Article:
Response to the Second Deadly Question

Shocked beyond expression that I survived the first question, I move on to the second of the four questions atheists will not address.

“If truth is a concept that was achieved by naturalistic processes such as evolution, then truth must not be actually true but only functional. When it becomes more beneficial to believe a false idea for survival, then that idea MUST win out over what is truly true, or naturalism is false. If this is true, rationality is not reasoning to find truth but rather to survive, and truth will cease to exist when humans cease to exist.”

“If truth is a concept that was achieved by naturalistic processes such as evolution, then truth must not be actually true but only functional.”

Is there any reason it can’t be both?  

And yes, all beliefs are models that allow us to interact with reality.  There may be no such thing as an atom, but models built upon that idea allow us to interact with reality in a predictable and positive way.  Your beliefs about god are the same (but they’re less beneficially functional than ideas better supported by evidence).  Is this system as good as having absolute knowledge of everything in the cosmos?  No, but so what?  It’s the best we’ve got (unless you have something better).  Acknowledging this fact does not at all mean that these models were not acquired through the use of reason.

And what’s this about reasoning not being to find truth but rather to survive?  Are the two somehow at odds?  We were able to invent things like the Haber Process in order to survive because the idea made good, rational sense.  Rational ideas get us to reasonable certainty, which is as close to your ideal of an unpolluted truth as we can get.  The great thing about reasonable beliefs is they tend to produce positive outcomes more often than unreasonable beliefs.  They also produce negative outcomes less often than unreasonable beliefs.

For instance, consider the following two reasons to change the oil in your car:

1.  Physics and mechanics confirm that changing the oil in your car will make it run longer and more efficiently.

2.  Because it will keep the ankle-biting gremlins that live in your tennis shoes asleep.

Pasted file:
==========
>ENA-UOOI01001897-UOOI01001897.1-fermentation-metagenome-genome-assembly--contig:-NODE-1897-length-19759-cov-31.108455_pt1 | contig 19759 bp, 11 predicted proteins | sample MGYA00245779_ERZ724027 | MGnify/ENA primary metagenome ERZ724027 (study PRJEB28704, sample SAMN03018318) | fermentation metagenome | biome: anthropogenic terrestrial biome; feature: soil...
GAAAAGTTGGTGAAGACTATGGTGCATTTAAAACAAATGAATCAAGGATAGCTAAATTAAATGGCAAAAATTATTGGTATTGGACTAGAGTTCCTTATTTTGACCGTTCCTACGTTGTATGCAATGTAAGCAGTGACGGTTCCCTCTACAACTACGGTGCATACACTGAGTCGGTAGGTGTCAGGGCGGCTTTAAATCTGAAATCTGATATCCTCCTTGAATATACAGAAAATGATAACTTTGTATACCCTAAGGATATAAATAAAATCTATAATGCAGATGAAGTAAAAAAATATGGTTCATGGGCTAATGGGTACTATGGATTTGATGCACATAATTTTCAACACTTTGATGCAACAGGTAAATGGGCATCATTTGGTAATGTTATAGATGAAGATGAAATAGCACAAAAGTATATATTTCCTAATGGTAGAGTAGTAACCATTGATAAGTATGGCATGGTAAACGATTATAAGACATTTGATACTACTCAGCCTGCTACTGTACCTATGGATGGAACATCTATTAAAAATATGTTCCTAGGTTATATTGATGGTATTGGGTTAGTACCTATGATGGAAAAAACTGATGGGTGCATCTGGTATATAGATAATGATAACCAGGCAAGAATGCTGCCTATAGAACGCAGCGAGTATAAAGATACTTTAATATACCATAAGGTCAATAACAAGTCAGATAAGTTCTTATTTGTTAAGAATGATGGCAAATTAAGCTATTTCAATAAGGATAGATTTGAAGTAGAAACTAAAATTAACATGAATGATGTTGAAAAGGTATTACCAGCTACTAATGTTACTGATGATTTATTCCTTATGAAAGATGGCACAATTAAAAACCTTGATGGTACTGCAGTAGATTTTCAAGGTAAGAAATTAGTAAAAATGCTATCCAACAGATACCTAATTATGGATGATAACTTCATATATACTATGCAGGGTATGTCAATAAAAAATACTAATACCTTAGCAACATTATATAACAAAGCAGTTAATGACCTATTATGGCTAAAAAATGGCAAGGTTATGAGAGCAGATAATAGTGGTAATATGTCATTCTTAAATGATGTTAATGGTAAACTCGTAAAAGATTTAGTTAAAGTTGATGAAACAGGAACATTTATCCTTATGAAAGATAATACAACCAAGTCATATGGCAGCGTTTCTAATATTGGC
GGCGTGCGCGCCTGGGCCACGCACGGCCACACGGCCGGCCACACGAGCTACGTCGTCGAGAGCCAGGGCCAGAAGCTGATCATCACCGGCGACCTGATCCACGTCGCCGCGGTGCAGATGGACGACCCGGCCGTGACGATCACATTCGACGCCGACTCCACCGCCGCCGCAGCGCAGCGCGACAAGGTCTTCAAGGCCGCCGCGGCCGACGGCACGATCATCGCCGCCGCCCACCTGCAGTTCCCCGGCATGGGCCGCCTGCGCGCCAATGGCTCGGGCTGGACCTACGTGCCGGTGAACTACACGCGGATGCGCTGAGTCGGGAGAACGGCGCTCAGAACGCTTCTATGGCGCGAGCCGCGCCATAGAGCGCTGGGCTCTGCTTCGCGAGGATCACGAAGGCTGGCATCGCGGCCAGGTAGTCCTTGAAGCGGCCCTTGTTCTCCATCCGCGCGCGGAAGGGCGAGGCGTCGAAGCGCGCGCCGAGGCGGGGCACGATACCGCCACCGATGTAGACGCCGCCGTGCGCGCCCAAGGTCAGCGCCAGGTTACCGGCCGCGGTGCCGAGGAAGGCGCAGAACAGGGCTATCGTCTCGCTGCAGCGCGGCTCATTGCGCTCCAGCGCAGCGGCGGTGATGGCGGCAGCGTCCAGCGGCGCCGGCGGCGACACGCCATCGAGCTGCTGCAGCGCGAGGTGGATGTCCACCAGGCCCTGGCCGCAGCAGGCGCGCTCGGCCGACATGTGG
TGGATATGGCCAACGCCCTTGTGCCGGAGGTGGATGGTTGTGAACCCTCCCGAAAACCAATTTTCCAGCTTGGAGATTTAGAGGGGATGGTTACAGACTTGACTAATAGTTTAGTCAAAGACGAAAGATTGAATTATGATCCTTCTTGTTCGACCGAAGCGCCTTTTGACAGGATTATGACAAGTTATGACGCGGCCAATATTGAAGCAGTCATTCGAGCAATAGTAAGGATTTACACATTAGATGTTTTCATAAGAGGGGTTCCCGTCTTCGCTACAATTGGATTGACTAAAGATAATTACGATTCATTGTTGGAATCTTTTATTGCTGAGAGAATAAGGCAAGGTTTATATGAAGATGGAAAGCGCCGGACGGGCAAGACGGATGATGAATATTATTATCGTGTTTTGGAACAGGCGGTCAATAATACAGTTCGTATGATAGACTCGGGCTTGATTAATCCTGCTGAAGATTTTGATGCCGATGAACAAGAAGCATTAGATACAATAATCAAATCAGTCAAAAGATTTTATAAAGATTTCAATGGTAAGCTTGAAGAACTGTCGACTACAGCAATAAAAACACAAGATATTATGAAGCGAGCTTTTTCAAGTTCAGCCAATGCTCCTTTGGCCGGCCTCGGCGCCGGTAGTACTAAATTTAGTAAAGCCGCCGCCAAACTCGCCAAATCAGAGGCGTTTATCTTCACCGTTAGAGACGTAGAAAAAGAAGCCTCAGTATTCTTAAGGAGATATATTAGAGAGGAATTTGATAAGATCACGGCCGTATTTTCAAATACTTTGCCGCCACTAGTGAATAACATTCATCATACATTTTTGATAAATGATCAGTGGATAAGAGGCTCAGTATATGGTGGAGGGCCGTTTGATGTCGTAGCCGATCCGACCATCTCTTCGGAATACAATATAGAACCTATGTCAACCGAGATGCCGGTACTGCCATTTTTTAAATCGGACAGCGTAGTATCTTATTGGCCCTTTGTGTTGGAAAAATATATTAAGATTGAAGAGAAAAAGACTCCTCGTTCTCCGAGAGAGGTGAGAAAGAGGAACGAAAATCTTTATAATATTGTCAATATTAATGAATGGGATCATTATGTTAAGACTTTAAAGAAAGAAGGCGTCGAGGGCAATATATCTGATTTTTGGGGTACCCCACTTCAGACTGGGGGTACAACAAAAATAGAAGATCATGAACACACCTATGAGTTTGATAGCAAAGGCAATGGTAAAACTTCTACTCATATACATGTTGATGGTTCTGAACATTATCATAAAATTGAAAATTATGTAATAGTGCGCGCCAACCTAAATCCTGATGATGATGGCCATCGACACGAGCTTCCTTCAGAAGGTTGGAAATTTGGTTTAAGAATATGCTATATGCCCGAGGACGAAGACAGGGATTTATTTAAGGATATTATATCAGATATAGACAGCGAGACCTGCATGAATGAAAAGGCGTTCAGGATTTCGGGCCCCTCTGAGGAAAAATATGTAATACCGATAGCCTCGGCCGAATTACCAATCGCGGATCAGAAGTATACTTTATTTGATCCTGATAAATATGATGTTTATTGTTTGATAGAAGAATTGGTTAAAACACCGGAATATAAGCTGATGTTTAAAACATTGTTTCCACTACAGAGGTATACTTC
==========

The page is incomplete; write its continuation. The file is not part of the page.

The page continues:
One of those is far more reasonable, but both will result in the same behavior.  In fact, it could be argued that the second option will result in a more fervent form of the behavior since it is harder to replace your ankles than it is to replace an engine.

However, consider all the negative implications of the second.  It would suck to live with the paranoia.  You may waste resources trying to find and combat these gremlins.  Reasonable ideas tend to come with multitudes of good by comparison to unreasonable beliefs and without the massive amounts of negative baggage.

Additionally, lousy reasons can lead you to simple conclusions, but seldom to complex conclusions.  While somebody may conclude they should not steal because a torture-happy god will punish them eternally for it, you could likely not arrive at the existence of black holes or the discovery of the Haber Process by the same.  This means that unsupported ideas are the homestead of the idiot, even if sometimes they get the idiot to a conclusion mirrored by rationality.  This is why you would be hard-pressed to find a single society that succeeded by adopting anything other than the most rational ideas available at the time (though you will find plenty of societies that suffered for holding irrational ideas).

So if you concede that complex ideas have been infinitely better for humanity (if you don’t, time to get off the internet), then the suggestion that this process should select for idiotic beliefs simply because they can sometimes land us on the proper, simple conclusions of reason makes absolutely no sense.

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About JT Eberhard

When not defending the planet from inevitable apocalypse at the rotting hands of the undead, JT is a writer and public speaker about atheism, gay rights, and more. He spent two and a half years with the Secular Student Alliance as their first high school organizer. During that time he built the SSA’s high school program and oversaw the development of groups nationwide. JT is also the co-founder of the popular Skepticon conference and served as the events lead organizer during its first three years.


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